The Inferno: Similies in Canto XXXI ; Speaker importance in Canto XXXI

Essay by LuckyG103University, Bachelor'sA+, March 2004

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"Which of the two (Dante and Virgil) speaks more in canto XXXI? Why?

1. In Canto XXXI, it can be clearly seen that Virgil speaks more. The purpose that Virgil speaks more is because he is trying to inform Dante of what is happening in their surroundings. We see Dante confused at first by asking "tell me, what city is this?" (Canto XXXI, 21). Through this question, Virgil starts explaining exactly were they are located, the monsters they are going to encounter, descriptions of the monsters, and the reasons that they are there. Also in this Canto, besides the giants, there are no souls that know Dante and want to talk to him and because of this, Dante does not speak much but actually listens to what Virgil has to say instead.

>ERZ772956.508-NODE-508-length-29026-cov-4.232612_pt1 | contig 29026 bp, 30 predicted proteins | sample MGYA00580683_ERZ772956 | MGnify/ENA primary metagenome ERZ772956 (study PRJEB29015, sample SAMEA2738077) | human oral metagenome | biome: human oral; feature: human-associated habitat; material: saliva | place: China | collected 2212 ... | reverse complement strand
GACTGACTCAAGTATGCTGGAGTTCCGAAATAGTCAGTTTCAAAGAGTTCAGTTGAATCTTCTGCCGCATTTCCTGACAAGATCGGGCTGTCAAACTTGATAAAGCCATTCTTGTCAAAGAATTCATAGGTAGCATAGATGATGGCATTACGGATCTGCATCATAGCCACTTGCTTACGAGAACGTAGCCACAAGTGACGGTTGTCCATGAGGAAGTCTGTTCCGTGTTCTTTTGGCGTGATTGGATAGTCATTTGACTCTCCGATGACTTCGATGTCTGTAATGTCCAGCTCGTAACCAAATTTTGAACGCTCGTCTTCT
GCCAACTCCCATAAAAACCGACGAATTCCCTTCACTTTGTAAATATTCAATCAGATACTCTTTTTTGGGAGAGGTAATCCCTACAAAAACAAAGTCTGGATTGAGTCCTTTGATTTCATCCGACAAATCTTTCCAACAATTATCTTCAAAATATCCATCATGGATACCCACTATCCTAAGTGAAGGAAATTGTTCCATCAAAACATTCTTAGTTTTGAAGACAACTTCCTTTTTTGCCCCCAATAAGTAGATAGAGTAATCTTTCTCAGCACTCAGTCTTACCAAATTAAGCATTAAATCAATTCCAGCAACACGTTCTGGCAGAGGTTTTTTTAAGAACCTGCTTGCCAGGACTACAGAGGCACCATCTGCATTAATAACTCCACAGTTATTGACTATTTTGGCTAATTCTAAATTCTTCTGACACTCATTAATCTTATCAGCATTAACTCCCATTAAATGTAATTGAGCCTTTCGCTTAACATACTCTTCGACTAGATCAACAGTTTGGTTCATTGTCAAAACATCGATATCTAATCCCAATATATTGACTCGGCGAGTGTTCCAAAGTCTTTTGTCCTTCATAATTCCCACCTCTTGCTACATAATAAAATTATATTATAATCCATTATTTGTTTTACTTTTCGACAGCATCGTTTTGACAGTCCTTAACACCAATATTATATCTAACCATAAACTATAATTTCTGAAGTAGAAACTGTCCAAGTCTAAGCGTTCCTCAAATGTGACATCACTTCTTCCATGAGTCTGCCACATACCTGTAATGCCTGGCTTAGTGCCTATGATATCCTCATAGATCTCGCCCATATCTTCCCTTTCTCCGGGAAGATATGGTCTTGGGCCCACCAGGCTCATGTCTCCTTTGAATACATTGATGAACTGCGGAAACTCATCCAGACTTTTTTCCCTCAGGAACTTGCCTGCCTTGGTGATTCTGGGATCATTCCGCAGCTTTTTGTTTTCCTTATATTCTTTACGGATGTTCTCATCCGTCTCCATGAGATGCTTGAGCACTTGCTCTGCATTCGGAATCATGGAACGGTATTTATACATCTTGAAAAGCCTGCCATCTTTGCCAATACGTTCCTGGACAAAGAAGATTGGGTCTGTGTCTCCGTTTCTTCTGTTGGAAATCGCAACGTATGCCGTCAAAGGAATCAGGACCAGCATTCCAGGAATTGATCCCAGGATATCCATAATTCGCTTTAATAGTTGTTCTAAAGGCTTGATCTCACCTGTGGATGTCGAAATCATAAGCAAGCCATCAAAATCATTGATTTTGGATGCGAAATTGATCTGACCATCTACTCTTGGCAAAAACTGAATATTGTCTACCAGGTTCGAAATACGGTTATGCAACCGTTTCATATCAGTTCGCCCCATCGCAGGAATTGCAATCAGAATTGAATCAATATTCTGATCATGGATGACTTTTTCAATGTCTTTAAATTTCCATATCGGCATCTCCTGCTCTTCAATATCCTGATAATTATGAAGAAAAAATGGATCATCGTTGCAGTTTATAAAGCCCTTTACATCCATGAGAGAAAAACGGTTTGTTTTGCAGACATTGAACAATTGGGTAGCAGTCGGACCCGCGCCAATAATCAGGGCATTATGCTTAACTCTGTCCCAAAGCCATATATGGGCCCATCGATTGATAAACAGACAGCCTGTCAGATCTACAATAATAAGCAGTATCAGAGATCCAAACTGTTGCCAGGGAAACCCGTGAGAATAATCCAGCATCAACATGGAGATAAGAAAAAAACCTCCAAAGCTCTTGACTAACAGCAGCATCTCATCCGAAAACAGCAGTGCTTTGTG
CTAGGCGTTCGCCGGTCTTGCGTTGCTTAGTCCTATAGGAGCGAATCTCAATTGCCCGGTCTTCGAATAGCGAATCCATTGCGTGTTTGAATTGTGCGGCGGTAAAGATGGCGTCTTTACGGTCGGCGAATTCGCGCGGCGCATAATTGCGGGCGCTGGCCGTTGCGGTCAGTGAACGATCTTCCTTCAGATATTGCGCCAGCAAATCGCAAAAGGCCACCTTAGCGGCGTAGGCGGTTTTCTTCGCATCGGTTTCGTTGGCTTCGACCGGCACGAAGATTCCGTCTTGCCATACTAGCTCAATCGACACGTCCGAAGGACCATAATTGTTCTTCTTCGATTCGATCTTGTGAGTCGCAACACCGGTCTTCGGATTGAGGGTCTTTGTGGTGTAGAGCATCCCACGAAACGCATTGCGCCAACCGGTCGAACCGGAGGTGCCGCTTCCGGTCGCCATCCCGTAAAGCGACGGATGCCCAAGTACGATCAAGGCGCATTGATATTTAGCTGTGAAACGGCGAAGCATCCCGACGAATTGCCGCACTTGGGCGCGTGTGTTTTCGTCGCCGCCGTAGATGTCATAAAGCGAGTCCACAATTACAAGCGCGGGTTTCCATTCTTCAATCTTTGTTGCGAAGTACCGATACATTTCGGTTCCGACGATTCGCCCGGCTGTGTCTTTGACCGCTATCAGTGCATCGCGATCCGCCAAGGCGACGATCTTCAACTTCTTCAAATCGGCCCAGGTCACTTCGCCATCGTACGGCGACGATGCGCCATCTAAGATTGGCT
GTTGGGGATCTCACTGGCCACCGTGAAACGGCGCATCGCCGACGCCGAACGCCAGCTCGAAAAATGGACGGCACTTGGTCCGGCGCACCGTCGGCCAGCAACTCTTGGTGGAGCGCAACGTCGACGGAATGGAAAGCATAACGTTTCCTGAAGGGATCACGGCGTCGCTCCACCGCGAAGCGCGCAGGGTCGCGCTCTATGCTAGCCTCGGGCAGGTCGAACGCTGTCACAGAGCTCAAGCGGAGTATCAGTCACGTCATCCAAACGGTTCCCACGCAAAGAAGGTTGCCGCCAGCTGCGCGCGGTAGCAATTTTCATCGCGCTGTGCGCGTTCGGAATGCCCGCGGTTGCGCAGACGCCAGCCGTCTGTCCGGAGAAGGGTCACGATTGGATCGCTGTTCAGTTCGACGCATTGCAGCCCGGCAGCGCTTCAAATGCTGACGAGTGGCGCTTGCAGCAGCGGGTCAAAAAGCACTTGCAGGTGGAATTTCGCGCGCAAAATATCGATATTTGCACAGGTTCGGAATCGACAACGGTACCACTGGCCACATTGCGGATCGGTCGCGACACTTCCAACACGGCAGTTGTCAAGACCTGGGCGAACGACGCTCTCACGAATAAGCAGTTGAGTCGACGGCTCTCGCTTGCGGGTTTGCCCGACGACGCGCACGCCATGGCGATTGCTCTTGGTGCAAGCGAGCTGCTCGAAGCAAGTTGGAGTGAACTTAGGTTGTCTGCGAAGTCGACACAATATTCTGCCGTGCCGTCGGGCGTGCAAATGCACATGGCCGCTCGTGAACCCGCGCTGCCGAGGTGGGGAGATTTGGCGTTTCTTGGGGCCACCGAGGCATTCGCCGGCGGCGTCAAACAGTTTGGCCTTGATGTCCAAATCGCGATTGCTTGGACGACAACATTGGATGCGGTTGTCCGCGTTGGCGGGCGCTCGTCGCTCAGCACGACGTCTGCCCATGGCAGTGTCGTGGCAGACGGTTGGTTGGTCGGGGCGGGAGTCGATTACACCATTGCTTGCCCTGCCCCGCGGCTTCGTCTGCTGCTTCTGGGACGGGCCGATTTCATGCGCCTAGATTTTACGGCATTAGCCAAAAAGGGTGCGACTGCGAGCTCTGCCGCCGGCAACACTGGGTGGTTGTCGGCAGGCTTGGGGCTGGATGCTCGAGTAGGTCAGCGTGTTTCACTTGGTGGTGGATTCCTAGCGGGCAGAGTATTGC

What appears to be the "State" (condition) of the relationship between Dante and Virgil in Canto XXXI?

2. The "state" of the relationship between Dante and Virgil in Canto XXXI is seen to be that Dante is the student and Virgil is the teacher. Dante can be depicted as a student and Virgil as a teacher, when they go to each monster and Virgil "teaches" Dante about the particular monster. It can also be taken as Dante being the tourist and Virgil as the guide because as they reached to an unknown land, Dante asks a question that is typical of a tourist "What is this city?" Virgil then starts explaining where they are located. As the reach the "center of the city" which is the monsters in the pit, Virgil explains more to Dante about the giants as if they were tourist attractions. They stopped at the first monster and Virgil explains to Dante, who the monster is and what the monster has done.